Flight bound for #Malaysia landed in #Melbourne by Mistake

I read with alarm about an AirAsia flight that was bound for #Malaysia from #Sydney but landed in #Melbourne by mistake. Apparently, the pilot entered the wrong coordinates into the navigation system. Duh! The difference of nearly 11,000 km wasn’t a big enough clue. Come on now, we’ve all made that mistake on our car’s GPS haven’t we? Rumor has it that the pilot will take the #Asoh Defense.

The ‘Asoh Defense’ relates to an incident on November 22, 1968. A Japanese Airlines Douglas DC-8 flying from #Tokyo to #SanFrancisco landed in the waters of San Francisco Bay, two and a half miles short of the runway. When the pilot, Captain Kohei Asoh, was asked by the #NTSB why he landed in the water, he said, “”As you Americans say, I fucked up.” It was an honest answer.

The Asoh Defense is seldom used but should be used more often. For example, Hillary #Clinton could have used the Asoh Defense when asked why she used her own server for e-mails instead of the proper State Department server. Another example might be when Anthony #Weiner was asked why he sexted and sent pictures to the wrong people. A prime example where the Asoh Defense should have been used was in 1999 when a $125 million satellite burned up in the Martian atmosphere because some engineer failed to convert units the thrusters needed from English to metric. People should just admit when they screw up regardless of the size of the error.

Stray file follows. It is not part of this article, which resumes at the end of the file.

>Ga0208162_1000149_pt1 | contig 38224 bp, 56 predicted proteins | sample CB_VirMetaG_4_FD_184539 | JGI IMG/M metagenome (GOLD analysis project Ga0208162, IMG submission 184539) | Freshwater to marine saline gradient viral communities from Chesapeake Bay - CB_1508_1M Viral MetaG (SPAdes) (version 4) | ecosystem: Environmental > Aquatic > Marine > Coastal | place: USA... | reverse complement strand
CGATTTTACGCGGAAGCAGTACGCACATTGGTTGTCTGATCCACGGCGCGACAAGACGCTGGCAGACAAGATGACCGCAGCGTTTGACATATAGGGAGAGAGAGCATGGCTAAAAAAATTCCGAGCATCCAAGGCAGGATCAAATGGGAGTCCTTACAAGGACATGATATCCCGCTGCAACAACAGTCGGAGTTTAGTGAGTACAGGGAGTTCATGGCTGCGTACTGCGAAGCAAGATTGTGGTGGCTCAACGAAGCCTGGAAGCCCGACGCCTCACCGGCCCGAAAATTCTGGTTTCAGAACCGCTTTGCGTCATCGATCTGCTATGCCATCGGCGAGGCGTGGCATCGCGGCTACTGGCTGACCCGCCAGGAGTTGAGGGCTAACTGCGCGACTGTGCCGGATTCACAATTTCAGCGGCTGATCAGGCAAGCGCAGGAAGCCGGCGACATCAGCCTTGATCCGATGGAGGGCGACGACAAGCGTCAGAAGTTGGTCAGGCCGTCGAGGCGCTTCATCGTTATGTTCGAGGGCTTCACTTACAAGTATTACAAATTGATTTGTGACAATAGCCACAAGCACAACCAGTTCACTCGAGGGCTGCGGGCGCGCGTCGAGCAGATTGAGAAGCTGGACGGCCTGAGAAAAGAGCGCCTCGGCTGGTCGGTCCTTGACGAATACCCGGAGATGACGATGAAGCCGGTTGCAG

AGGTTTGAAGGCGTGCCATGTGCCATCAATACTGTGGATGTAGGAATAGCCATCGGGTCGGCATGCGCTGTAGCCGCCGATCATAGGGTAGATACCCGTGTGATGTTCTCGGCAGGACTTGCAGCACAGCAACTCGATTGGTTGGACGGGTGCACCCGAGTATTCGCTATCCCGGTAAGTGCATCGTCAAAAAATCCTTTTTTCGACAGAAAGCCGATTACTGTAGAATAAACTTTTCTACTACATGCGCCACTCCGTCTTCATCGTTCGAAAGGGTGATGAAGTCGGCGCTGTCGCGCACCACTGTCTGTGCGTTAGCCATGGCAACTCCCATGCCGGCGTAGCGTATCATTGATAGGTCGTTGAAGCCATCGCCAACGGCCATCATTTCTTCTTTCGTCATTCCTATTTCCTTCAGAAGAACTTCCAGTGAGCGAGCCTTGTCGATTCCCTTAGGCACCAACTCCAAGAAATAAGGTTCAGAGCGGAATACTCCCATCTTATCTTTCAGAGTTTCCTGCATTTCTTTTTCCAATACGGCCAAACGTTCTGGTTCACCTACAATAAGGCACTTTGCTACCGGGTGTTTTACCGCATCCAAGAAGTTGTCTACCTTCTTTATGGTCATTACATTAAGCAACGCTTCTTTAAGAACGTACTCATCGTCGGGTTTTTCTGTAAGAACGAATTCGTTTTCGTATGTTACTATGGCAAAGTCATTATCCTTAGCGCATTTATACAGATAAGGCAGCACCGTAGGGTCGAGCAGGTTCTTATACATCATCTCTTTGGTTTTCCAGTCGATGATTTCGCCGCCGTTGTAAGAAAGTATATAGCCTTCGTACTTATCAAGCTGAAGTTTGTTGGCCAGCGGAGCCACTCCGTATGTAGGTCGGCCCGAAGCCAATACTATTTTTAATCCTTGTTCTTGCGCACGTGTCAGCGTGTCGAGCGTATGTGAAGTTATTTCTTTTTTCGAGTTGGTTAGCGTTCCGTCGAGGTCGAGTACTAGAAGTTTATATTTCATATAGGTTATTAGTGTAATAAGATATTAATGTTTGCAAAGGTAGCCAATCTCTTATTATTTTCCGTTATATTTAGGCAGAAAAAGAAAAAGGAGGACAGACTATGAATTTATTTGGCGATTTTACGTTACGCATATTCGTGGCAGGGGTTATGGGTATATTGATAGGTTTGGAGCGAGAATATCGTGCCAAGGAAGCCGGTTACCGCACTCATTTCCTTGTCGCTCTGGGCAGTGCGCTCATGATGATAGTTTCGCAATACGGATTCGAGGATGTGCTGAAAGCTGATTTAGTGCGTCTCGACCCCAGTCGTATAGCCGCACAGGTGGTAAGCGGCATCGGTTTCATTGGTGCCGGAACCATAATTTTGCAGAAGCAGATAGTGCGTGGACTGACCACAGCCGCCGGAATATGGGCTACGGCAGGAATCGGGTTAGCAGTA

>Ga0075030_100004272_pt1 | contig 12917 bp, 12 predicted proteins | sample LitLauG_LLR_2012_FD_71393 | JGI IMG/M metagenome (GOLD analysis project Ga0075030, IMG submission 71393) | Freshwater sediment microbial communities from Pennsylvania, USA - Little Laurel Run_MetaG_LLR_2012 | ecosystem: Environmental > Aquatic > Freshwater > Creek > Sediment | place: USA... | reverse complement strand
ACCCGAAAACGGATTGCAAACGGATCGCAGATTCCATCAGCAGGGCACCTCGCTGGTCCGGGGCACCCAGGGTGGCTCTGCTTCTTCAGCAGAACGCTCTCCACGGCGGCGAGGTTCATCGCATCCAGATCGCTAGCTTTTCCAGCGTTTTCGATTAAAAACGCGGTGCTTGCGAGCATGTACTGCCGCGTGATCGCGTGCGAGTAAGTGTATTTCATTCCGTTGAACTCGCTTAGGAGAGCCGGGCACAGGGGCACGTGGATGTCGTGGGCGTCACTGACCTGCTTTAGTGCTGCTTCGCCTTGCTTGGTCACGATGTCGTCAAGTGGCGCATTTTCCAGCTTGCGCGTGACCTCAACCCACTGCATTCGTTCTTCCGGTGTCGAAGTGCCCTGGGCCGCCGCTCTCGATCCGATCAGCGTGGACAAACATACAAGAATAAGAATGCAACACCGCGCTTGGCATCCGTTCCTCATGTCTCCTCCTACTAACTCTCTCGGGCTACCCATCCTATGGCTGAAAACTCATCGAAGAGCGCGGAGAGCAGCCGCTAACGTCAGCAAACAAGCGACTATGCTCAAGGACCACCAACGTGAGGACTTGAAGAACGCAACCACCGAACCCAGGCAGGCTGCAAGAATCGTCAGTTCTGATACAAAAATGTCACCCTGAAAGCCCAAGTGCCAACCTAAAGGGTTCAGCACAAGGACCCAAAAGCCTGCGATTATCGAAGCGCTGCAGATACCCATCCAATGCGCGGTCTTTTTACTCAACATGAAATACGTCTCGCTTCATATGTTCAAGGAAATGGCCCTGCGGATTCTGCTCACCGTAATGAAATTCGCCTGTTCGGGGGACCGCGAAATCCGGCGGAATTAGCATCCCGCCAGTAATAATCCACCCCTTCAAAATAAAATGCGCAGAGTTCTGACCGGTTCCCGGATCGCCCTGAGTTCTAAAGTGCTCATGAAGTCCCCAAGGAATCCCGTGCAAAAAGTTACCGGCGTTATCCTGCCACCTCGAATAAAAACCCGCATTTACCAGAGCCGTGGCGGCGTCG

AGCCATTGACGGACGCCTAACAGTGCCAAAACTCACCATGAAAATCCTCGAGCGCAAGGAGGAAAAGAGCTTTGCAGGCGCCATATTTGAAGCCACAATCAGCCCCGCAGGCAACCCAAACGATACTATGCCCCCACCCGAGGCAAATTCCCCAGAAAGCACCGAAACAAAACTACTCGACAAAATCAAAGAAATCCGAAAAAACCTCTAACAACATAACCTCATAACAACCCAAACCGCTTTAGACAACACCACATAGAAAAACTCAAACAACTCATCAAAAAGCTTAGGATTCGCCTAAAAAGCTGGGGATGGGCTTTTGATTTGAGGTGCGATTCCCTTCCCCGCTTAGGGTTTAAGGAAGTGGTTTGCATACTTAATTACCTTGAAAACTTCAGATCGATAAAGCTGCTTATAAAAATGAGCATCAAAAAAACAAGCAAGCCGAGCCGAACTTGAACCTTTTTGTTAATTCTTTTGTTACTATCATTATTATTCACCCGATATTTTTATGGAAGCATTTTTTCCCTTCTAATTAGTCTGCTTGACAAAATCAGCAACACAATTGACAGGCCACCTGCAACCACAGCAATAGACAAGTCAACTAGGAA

Here’s one possible scenario of the interview between the pilot and the Australian Transport Safety Bureau;

Captain, please state your name for the record.

Hu (not his real name)

You, of course. What’s your name?

No, sir. My name Hu.

What?

No, Hu.

Okay, let’s leave that blank for now. As we understand, you made a 11,000 km navigational error. Can you please explain that?

Yes, sir. I invoke the Asoh Defense.

The ‘Ah So’ Defense?

Asoh.

Did you just call me an asshole?

No sir. I said Asoh.

That’s what I said.

No sir. It’s a homophone.

A phone for gay people?

o sir. It means that two words sound slightly the same but are spelled differently. Words like ‘plane’ meaning an aircraft; and ‘plain’ meaning a flat piece of terrain. ‘Asoh’ sounds like ‘asshole’.

Okay, I got it. Your defense is that you’re an asshole.

No sir. Asoh.

Let’s not go down that path again. I’m just going to report that you made a mistake.

That’ll ruin my career, asshole.

For e-books by me, visit http://smashwords.com/profile/view/monteranderson. Follow me on Twitter at http://twitter.com/monteranderson Follow my blog at http://monteranderson-author.com or https://monteranderson.wordpress.com

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